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thallium, compounds, lead and acid

THALIA, the blooming one,' one of the nine Muses. She was the Muse of comedy and pastoral poetry, and is usually represented with the comic mask and the shep herd's crook in her hand. One of the Graces was also called Thalia. See GRACES.

a metallic element' discov ered by Sir William Crookes (1862) in a de posit obtained from the lead chambers of a sulphuric acid works at Tilkerrode in the Harz. On examining this deposit with the spectroscope the discoverer observed a single sharp and bnl liant green line, which was afterward shown to be characteristic of this element. Crookes gave the element the name of thallium from the Greek thallus, a green twig. Thallium is found in many natural sulphides such as those of iron, copper, zinc, bismuth, etc. An important mineral containing it is Crookesite, a compound of sulphur, copper, silver and thallium. When iron or zinc sulphide is burned in the process of making sulphuric acid, the thallium burns to its oxide which collects in the flues or in the lead chambers. To obtain metallic thallium from this flue dust, it is dissolved in dilute sulphuric acid, filtered, and hydrochloric acid added. The slightly soluble thallium chloride separates. This is changed to the sulphate,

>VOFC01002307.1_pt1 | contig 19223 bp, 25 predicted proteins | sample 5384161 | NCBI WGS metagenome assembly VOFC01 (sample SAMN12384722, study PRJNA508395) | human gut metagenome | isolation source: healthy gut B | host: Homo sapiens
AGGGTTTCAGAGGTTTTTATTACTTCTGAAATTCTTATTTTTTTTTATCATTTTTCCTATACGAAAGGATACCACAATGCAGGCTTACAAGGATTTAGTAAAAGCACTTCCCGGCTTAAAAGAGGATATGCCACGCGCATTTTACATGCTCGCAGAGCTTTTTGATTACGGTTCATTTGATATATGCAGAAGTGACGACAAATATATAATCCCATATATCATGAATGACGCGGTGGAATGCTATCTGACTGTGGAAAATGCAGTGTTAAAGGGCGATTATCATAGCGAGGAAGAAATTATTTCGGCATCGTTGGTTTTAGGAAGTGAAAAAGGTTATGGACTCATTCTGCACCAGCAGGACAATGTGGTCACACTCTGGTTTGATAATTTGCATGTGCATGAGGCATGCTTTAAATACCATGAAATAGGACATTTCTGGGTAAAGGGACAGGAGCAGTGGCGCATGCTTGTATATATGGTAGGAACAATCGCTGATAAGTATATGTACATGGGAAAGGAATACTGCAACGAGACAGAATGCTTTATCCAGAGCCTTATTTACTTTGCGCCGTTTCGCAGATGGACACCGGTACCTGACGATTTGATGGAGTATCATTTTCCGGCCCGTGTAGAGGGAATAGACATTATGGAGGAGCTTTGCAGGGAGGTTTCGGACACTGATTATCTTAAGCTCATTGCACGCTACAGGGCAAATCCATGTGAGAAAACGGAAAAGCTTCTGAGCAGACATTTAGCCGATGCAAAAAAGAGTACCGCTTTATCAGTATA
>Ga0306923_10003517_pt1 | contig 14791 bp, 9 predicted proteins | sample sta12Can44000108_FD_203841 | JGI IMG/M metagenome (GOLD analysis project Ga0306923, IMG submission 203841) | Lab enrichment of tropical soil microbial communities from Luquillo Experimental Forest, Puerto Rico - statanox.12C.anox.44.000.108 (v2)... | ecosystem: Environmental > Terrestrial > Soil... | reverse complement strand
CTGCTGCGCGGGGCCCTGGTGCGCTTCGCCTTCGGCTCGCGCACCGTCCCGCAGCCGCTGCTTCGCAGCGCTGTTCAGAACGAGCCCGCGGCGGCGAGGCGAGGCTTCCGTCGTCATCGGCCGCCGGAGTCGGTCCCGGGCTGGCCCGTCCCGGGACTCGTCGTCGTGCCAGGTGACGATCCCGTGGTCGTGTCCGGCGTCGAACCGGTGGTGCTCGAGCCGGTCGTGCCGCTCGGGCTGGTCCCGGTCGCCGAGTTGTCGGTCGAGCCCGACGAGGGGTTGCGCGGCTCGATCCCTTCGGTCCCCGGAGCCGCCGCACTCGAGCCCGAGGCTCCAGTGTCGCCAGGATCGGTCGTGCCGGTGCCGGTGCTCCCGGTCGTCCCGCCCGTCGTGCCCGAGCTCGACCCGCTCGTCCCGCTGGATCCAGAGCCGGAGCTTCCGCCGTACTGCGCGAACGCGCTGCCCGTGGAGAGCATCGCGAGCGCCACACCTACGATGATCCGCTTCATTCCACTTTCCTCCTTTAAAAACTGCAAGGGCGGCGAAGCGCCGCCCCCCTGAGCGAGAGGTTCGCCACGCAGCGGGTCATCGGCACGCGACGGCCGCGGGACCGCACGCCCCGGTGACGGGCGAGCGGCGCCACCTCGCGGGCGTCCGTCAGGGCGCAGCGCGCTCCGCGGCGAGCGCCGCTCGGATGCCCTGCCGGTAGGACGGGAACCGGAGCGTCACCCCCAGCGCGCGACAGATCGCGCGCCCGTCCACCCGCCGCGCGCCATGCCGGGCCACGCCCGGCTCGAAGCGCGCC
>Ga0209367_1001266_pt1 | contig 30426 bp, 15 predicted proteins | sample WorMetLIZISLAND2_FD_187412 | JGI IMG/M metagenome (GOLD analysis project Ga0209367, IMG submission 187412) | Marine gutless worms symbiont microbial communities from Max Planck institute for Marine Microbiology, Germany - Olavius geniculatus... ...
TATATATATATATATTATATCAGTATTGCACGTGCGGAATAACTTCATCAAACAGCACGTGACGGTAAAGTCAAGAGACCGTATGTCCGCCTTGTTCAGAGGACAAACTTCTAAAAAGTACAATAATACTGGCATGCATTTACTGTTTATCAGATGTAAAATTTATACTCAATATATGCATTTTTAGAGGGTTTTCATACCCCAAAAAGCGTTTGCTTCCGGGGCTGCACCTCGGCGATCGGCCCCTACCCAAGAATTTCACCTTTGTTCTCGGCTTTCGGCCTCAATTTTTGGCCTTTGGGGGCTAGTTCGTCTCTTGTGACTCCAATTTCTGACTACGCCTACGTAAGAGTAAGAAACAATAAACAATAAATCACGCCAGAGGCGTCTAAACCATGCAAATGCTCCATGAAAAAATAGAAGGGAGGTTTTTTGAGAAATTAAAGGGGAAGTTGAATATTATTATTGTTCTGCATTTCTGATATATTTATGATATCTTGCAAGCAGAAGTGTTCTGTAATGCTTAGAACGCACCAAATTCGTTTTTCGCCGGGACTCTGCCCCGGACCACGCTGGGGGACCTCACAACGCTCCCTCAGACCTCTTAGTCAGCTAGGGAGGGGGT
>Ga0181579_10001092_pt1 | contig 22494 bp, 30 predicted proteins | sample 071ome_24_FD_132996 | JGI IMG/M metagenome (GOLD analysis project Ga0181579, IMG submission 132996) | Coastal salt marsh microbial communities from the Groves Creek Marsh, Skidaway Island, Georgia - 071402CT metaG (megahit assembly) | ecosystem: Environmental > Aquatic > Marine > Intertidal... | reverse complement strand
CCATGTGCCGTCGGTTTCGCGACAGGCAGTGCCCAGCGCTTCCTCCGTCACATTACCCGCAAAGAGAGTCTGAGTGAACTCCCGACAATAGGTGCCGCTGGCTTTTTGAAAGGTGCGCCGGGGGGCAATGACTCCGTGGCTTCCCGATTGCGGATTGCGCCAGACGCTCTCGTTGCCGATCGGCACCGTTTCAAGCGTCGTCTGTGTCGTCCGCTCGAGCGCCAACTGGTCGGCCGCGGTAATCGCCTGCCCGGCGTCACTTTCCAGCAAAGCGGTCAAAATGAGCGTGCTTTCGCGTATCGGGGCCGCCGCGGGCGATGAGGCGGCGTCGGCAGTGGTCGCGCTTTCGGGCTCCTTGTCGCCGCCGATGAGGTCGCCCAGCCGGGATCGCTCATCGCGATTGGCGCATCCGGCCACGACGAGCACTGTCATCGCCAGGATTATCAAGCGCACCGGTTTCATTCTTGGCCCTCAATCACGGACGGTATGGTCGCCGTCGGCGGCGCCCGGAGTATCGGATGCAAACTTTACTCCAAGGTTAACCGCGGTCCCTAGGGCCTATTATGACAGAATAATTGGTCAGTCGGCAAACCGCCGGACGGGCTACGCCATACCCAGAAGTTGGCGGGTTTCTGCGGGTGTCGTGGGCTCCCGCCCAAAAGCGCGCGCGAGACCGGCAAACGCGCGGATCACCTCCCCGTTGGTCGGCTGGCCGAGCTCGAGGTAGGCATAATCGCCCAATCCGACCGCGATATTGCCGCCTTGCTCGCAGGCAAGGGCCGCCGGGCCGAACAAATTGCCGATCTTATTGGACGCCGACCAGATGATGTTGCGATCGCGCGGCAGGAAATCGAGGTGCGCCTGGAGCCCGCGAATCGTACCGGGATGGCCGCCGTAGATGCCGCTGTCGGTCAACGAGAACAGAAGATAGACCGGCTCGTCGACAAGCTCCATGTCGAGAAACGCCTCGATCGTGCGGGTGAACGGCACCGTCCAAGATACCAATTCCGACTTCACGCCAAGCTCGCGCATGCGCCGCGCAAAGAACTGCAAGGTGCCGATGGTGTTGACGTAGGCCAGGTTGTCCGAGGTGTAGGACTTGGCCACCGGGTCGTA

purified at the various elements accompanying thallium and the thallium sulphate decomposed by electrolysis or by action of zinc. Thallium, symbol Tl, has an atomic weight of 204.18, spe cific gravity 11.19 and fuses at 561 F. A freshly cut surface has a brilliant silver white lustre which is quickly lost by the oxidizing action of the air. It is softer than lead and is malleable. The metal dissolves readily in sul phuric or nitric acids, but only slightly in hydrochloric acid. It forms two classes of compounds: the thallous compounds derived from the oxide T120, and the thallic compounds from The salts of the first class re semble the corresponding salts of potassium and sodium. The chloride, however, resem bles those of silver and lead in its insolubility in water. Thallium compounds give a green color to a non-luminous name. They are very poisonous, resembling lead in physiological ac tion. Thallium and its compounds are used in the manufacture of thallium glass,. the high refractive power of which makes it valuable in the preparation of optical instruments and of artificial gems.